Today’s OPEC+ meeting confirmed several things.
- They prefer to boost revenues prices in the face of weak demand.
- OPEC has little interest in making it easy for the G7 to implement the price cap.
- There was a need to reset targets to (partly) adjust for massive under production from many producers
- producers are concerned about global demand, despite their continued public optimism about Chinese demand.
In their meeting today, OPEC+ members announced a cut from prior (August) production targets by 2 million barrels a day. In practice, the country composition suggests the net reduction is likely closer to 1 million barrels a day as many countries were underproducing. That is a meaningful decline, though not as great as some rumors which proposed cuts from current production not aspirational targets. Despite theoretically committing to these targets for over a year (through December 2023) some members including Russia may be set to take larger voluntary and involuntary cuts in the coming months as the oil price cap faces a rocky implementation.
The framing of the announcement was clearly political, confirming the commitment to the OPEC+ grouping and especially Russia’s role in it, something which is not particularly new. The tone of oil ministers at the press conference reinforced that interpretation, especially after the US had taken to strong (almost desperate) lobbying to prevent a cut in recent days. OPEC, feeling vindicated that energy transition would lead to underinvestment, now is concerned that the complex due diligence and payment process to avoid sanctions will add to volatility.
However it also marks a reset in OPEC+ concerns about global growth and global demand. Although OPEC had recently been surprisingly upbeat on 2023 demand growth, especially in China, they may now have capitulated, preferring to “cut” production and boost spare capacity throughout all of next year. While there are some signs Chinese demand may pick up a bit, much depends on zero covid policies and struggling property markets. Many OPEC members are increasingly concerned that rising costs of other parts of the energy complex (especially gas) as well as food and other prices will weaken demand for goods including oil. Furthermore its an opportunity to reset actual production levels to new targets rather than the aspirational ones of the summer, which many producers failed to meet. OPEC is responding to softer demand, and sending a message that it prefers higher prices per barrel rather than more barrels.
As for the price cap, the move was a clear reminder that OPEC members will not make it easy to implement the measure. To some extent this makes sense, why should a producers cartel make it easy to operationalize a set of tools that might allow buyers to bandwagon. It also reflects the real geopolitical difference between the impending shift in barrels associated with Russian supplies and those of Iran a bit more than a decade ago. At that point other OPEC members (especially in the GCC) boosted production to offset supplies coming offline from Iran. Although markets seemed tight at that point, several factors make this different. There was broader, not just developed market consensus, security concerns from GCC players about Iranian nuclear policies and smaller volumes to replace at least all at once. Overall, Saudi Arabia and others are wary of helping facilitate this policy, even if they may benefit from imports of cheaper discounted oil products. Overall, these trends increase the risk that the US will move from their Carrots first (cheap fuel) to sticks (clearer penalties).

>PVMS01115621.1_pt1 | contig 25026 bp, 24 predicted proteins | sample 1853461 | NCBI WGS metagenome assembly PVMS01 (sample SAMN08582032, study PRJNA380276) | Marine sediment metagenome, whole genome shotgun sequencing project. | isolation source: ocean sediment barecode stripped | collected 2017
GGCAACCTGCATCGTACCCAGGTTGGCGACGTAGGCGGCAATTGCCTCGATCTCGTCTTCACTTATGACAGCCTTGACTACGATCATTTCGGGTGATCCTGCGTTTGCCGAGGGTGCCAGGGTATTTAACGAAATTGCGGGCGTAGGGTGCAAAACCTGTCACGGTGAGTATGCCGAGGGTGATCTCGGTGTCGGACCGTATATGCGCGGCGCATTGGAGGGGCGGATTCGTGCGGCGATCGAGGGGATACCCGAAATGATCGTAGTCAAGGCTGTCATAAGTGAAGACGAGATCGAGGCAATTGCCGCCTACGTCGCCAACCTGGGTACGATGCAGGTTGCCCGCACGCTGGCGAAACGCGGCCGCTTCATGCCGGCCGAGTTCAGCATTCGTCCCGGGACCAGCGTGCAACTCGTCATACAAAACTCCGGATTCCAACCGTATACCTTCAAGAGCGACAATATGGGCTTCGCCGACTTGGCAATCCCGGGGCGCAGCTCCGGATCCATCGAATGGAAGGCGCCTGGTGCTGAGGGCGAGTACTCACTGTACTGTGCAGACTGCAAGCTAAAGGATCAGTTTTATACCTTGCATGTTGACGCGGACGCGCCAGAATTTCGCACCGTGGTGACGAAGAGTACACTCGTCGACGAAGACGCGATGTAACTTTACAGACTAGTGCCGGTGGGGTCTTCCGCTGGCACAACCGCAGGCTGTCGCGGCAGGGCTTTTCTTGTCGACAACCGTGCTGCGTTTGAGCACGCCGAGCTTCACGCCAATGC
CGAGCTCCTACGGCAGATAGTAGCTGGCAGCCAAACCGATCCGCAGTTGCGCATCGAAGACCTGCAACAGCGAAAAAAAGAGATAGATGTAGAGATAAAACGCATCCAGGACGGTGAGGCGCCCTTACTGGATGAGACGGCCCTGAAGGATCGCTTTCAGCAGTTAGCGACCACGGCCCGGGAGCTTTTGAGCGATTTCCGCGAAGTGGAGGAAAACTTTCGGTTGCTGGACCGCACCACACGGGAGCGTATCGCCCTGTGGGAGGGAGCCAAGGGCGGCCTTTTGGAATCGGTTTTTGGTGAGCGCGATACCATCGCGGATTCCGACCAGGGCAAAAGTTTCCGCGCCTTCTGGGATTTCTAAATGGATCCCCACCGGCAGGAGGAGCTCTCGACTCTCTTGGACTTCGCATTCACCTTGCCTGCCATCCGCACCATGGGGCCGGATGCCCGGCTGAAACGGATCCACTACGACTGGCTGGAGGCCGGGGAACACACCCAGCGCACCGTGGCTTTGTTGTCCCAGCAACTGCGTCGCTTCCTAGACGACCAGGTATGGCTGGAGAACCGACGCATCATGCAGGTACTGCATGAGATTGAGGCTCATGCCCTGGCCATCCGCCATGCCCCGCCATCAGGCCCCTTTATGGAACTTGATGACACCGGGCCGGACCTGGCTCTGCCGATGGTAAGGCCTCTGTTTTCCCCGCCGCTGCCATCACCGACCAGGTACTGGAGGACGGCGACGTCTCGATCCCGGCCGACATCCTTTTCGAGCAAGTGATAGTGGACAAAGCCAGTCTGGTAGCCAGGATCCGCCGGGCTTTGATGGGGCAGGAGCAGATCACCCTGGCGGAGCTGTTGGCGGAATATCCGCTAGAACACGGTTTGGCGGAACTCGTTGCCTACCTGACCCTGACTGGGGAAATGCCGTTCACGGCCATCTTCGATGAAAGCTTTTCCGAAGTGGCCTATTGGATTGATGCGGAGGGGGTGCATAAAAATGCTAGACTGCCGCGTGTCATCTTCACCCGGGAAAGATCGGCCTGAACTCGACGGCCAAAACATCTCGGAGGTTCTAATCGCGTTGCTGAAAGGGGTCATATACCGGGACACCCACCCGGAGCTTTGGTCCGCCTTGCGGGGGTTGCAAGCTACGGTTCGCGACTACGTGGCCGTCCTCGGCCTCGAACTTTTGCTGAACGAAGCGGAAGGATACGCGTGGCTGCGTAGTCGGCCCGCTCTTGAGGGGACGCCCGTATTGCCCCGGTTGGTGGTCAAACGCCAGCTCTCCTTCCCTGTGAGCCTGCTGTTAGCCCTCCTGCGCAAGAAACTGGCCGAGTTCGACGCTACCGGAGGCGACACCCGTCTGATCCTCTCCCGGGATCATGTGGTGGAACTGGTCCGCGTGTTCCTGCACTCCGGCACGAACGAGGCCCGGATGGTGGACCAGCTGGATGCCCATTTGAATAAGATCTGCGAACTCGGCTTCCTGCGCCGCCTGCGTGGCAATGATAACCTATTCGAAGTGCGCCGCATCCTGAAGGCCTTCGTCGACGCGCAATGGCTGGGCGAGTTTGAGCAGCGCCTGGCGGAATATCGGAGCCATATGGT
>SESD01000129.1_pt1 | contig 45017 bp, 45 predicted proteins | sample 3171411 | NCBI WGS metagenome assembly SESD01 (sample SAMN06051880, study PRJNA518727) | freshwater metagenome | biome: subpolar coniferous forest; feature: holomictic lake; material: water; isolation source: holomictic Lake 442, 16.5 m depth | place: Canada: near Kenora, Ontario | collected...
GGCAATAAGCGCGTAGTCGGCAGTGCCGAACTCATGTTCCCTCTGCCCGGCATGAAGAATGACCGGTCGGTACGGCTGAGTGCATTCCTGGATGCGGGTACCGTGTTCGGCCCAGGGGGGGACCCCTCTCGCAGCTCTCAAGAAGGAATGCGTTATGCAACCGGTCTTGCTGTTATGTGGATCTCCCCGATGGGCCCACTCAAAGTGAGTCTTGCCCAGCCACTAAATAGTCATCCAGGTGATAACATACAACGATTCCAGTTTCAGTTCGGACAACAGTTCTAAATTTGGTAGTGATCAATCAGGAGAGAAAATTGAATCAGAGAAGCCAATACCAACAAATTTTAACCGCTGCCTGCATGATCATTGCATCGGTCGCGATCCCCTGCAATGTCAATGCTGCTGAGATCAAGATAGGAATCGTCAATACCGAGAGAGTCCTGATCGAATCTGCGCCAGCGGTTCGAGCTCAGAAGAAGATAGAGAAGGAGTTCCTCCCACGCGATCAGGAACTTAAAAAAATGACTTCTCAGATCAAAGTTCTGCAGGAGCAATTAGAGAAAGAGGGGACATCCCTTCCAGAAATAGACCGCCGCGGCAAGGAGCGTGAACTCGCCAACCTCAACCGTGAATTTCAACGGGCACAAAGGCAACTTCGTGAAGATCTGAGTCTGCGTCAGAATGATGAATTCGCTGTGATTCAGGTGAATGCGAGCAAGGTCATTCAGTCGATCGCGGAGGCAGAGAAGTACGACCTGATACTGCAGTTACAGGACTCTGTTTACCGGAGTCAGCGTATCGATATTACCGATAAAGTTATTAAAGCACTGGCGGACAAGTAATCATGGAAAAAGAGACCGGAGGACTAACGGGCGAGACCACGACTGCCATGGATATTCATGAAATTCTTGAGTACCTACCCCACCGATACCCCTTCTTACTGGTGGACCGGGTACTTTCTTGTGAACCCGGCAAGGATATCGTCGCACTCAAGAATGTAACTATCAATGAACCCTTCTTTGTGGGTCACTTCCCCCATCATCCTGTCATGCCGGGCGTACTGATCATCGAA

The US response too was political. Indeed, this began even before the announcement when some White House actors labelled any cut as a ‘hostile act’, a rather dangerous assertion. While the White House has belated tried to raise concerns about developing economies who are most vulnerable to higher oil prices, a welcome focus given the earlier focus on US and developed consumers, it risks overpoliticizing. The plan to consult Congress about new tools to reduce reliance on OPEC raised questions about changes in anti-trust policies, the often announced and never passed NOPEC and a potentially dangerous oil product export ban which could undermine US neighbors and the vary allies it is working with on Russia policy. There are policies that could be done including smart use of the SPR, permitting and even shockingly encouraging fuel and consumption efficiency.
Overall, the US still remains in part constrained by its sanctions policy on other countries including Iran and Venezuela, which limit its ability to reduce reliance on Russian fuel, even if they would do little to reduce global reliance on OPEC and of course these countries too might participate in cuts. Significant sanctions relief remains unlikely given the state of negotiations (Iran) and the lack of a settlement that would justify sanctions relief Venezuela), but they are a reminder that significant sanctions on a major producer increases reliance on other producers.
Overall, oil prices are likely to rise as cuts to production (even if more modest) offset the new increase in spare capacity in GCC. It remains to be seen if the higher prices OPEC hopes for will actually lead to greater investment among OPEC+ and other producers as many oil ministers professed. Overall, it suggests that oil prices may again become a contributor to broader price pressures, arresting the recent declines. They will still pale in comparison to gas prices, where Europe is outbidding other countries and even each other despite price caps, but will add to the broader price volatility.
1 thought on “OPEC+: Not a mega cut”
[…] very worried about the continued demand shock from China and global slowdown. As I and others have argued, MENA OPEC members don’t want to make it easy for the US/G7 to have oil price setting power, but […]